The Forgotten Souls of a Death Quarry
© Antonio Aragon Renuncio
1 Place Problem Category

The Forgotten Souls of a Death Quarry, © Antonio Aragon Renuncio, 1 Place Problem Category, Direct Look Photo Contest

Unbearable heat, perennial illness, landslides… death. On the outskirts of Ouagadougou, in one of the many suburbs of the Burkinabe capital, there lies the Boulmigou quarry, an open excavation where more than 1,500 people work, principally women and children. It is the last hope of employment for the poorest people of the city, those who have no other choice. €0.04 is what they earn for each bowl of rock transported or crushed – a terrible fate for the workers of this unbelievably inhospitable African underworld, where constant heat of over 40° Celsius makes work almost impossible and job safety and hygiene are almost non-existent, a perfect breeding pit for respiratory and skin diseases. Seven days a week. No break. Forever… Burkina Faso, with a population of around 18 million people, continues to be one of the poorest countries in the world. Half of the population survives on less than $1 a day, two out of five children are malnourished and do not go to school, and social welfare indicators remain below sub-Saharan averages, positioning the country on the bottom of the planet’s human development index (HDI).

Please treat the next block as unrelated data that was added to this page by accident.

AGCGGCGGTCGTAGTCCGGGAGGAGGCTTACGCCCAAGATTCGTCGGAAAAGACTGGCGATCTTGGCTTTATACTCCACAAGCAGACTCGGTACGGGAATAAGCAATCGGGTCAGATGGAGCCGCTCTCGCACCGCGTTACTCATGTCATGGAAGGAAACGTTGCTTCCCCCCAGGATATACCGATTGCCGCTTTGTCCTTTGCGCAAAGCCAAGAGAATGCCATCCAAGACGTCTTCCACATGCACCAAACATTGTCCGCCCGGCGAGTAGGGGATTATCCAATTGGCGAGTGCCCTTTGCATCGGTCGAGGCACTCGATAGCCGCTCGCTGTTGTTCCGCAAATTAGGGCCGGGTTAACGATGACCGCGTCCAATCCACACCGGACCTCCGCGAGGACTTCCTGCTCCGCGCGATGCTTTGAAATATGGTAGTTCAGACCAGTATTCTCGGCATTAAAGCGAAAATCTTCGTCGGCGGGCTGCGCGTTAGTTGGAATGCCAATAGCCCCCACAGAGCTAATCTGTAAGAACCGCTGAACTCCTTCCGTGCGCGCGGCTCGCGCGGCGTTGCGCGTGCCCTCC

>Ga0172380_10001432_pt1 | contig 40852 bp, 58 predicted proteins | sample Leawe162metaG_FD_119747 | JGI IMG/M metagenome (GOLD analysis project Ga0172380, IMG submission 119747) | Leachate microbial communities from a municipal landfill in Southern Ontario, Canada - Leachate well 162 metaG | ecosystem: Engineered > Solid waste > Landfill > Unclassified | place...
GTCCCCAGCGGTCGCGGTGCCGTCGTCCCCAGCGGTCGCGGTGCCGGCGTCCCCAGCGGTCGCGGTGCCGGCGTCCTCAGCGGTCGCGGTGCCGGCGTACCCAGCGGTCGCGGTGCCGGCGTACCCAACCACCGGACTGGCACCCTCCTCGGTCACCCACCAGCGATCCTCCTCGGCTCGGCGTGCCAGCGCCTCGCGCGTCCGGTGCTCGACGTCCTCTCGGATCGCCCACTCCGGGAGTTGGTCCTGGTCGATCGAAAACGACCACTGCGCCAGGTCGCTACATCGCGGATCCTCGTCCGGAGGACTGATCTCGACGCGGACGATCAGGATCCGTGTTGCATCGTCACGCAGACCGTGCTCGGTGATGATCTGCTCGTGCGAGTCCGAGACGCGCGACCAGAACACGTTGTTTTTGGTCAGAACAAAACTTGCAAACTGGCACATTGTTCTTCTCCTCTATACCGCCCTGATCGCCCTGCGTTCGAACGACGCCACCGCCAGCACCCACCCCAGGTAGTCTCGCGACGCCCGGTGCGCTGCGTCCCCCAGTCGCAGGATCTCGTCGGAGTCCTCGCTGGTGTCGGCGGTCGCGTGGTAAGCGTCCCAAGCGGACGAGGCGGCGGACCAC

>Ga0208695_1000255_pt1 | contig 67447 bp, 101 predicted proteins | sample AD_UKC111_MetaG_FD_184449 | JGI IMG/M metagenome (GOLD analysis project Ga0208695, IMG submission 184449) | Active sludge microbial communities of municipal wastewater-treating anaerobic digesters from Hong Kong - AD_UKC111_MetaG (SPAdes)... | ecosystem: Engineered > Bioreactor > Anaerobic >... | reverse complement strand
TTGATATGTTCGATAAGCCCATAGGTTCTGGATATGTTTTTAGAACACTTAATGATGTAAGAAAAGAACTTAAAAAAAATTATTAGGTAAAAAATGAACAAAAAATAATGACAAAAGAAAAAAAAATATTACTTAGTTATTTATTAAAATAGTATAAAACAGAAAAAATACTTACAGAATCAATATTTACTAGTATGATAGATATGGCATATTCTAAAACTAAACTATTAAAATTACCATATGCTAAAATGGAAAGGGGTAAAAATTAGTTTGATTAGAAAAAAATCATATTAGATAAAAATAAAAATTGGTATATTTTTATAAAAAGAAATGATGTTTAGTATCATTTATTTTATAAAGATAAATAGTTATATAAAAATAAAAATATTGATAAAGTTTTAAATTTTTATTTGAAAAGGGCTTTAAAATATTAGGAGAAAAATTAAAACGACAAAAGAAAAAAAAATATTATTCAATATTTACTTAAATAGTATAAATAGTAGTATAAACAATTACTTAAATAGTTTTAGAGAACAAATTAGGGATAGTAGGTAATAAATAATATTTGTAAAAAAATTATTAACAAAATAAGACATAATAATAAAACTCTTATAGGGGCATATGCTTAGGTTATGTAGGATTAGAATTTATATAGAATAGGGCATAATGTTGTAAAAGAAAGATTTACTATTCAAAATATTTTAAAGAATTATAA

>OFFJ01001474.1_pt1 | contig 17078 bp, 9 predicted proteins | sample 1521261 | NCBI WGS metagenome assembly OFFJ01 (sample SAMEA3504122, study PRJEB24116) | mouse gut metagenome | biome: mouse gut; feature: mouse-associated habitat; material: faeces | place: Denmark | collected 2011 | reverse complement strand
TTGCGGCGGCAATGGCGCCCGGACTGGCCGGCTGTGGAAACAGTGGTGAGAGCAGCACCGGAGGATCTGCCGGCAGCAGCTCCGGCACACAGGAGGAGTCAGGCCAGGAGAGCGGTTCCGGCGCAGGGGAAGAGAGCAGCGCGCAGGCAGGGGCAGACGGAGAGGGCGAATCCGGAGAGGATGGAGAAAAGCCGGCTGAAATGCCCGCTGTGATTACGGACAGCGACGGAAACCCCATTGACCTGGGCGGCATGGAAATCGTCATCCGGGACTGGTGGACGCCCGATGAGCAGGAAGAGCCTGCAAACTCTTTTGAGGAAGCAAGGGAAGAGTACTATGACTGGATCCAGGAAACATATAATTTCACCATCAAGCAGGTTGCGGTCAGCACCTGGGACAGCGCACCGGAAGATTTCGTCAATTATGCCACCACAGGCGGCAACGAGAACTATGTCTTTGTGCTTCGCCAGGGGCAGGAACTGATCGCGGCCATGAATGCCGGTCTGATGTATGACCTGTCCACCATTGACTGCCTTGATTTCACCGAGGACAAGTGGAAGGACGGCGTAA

Living in Solitude
© Manel Quiros
2 Place Problem Category

Living in Solitude, © Manel Quiros, 2 Place Problem Category, Direct Look Photo Contest

Her name was Reena. It did not matter that she was only twelve, that all she wanted was to survive the streets of Chittagong in Bangladesh after being thrown out by her stepfather. The trap was simple enough: she was desperate for a job and met a lady who promised her a job selling garments in Dhaka. She never made it to Dhaka. She was taken to Banishanta island instead, sold to a Madame, and there they took her name, took her innocence and made her faceless and nameless, with no money, honour or freedom.

Banishanta is a tiny island in Mongla, southern Bangladesh, occupied by a brothel, one of twenty legal brothels in the country. It is staffed by women who have been kidnapped and sold. Most are unregistered at birth and have no identification papers, which makes it nearly impossible for them to leave the islet in search of a better life when they are no longer of value to their Madame. Drugs and alcohol are part of the daily routine, a means to escape the pain of their existence. The girls are isolated on Banishanta, so they are forced to learn to live in each other’s company, where they form friendships and families. But this is all a make-believe facade for the sake of their sanity. In truth every girl lives alone.

 

 

Ni Una Menos
© Karl Mancini
3 Place Problem Category

Ni Una Menos, © Karl Mancini, 3 Place Problem Category, Direct Look Photo Contest

 

Direct Look Photo Contest 2017 Winners

 

Next:
The Architectural Photography Awards
The Architectural Photography Awards